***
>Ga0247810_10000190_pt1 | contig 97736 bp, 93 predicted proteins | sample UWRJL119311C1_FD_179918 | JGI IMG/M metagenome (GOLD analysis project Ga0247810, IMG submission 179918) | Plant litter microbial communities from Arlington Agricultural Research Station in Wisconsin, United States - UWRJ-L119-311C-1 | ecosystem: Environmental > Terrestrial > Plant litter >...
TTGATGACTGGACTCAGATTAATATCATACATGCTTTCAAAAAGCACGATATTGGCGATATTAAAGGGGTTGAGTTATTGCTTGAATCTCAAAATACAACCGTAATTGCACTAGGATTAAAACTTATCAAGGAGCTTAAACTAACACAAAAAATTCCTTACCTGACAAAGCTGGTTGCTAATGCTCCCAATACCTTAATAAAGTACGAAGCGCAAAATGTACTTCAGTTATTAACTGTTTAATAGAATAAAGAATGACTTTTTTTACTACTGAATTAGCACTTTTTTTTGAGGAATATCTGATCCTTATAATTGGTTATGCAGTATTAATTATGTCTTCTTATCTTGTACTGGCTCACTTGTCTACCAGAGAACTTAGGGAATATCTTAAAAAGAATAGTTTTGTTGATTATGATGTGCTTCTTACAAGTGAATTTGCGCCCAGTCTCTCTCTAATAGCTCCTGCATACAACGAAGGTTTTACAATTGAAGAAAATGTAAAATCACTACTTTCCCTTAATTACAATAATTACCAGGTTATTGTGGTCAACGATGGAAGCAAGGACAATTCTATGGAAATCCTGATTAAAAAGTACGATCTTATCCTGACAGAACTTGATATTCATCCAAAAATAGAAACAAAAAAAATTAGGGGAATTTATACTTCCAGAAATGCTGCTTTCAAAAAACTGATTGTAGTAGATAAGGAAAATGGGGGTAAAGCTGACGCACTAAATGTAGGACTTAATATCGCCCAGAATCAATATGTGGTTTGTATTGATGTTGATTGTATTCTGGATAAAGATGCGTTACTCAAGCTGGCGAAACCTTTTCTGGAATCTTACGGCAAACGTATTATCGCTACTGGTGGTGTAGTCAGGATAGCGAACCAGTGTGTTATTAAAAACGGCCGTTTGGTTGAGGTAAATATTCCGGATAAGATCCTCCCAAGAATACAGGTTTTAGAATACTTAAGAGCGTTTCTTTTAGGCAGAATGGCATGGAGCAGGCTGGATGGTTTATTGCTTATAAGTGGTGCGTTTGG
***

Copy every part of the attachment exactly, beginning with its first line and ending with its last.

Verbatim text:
>Ga0247810_10000190_pt1 | contig 97736 bp, 93 predicted proteins | sample UWRJL119311C1_FD_179918 | JGI IMG/M metagenome (GOLD analysis project Ga0247810, IMG submission 179918) | Plant litter microbial communities from Arlington Agricultural Research Station in Wisconsin, United States - UWRJ-L119-311C-1 | ecosystem: Environmental > Terrestrial > Plant litter >...
TTGATGACTGGACTCAGATTAATATCATACATGCTTTCAAAAAGCACGATATTGGCGATATTAAAGGGGTTGAGTTATTGCTTGAATCTCAAAATACAACCGTAATTGCACTAGGATTAAAACTTATCAAGGAGCTTAAACTAACACAAAAAATTCCTTACCTGACAAAGCTGGTTGCTAATGCTCCCAATACCTTAATAAAGTACGAAGCGCAAAATGTACTTCAGTTATTAACTGTTTAATAGAATAAAGAATGACTTTTTTTACTACTGAATTAGCACTTTTTTTTGAGGAATATCTGATCCTTATAATTGGTTATGCAGTATTAATTATGTCTTCTTATCTTGTACTGGCTCACTTGTCTACCAGAGAACTTAGGGAATATCTTAAAAAGAATAGTTTTGTTGATTATGATGTGCTTCTTACAAGTGAATTTGCGCCCAGTCTCTCTCTAATAGCTCCTGCATACAACGAAGGTTTTACAATTGAAGAAAATGTAAAATCACTACTTTCCCTTAATTACAATAATTACCAGGTTATTGTGGTCAACGATGGAAGCAAGGACAATTCTATGGAAATCCTGATTAAAAAGTACGATCTTATCCTGACAGAACTTGATATTCATCCAAAAATAGAAACAAAAAAAATTAGGGGAATTTATACTTCCAGAAATGCTGCTTTCAAAAAACTGATTGTAGTAGATAAGGAAAATGGGGGTAAAGCTGACGCACTAAATGTAGGACTTAATATCGCCCAGAATCAATATGTGGTTTGTATTGATGTTGATTGTATTCTGGATAAAGATGCGTTACTCAAGCTGGCGAAACCTTTTCTGGAATCTTACGGCAAACGTATTATCGCTACTGGTGGTGTAGTCAGGATAGCGAACCAGTGTGTTATTAAAAACGGCCGTTTGGTTGAGGTAAATATTCCGGATAAGATCCTCCCAAGAATACAGGTTTTAGAATACTTAAGAGCGTTTCTTTTAGGCAGAATGGCATGGAGCAGGCTGGATGGTTTATTGCTTATAAGTGGTGCGTTTGG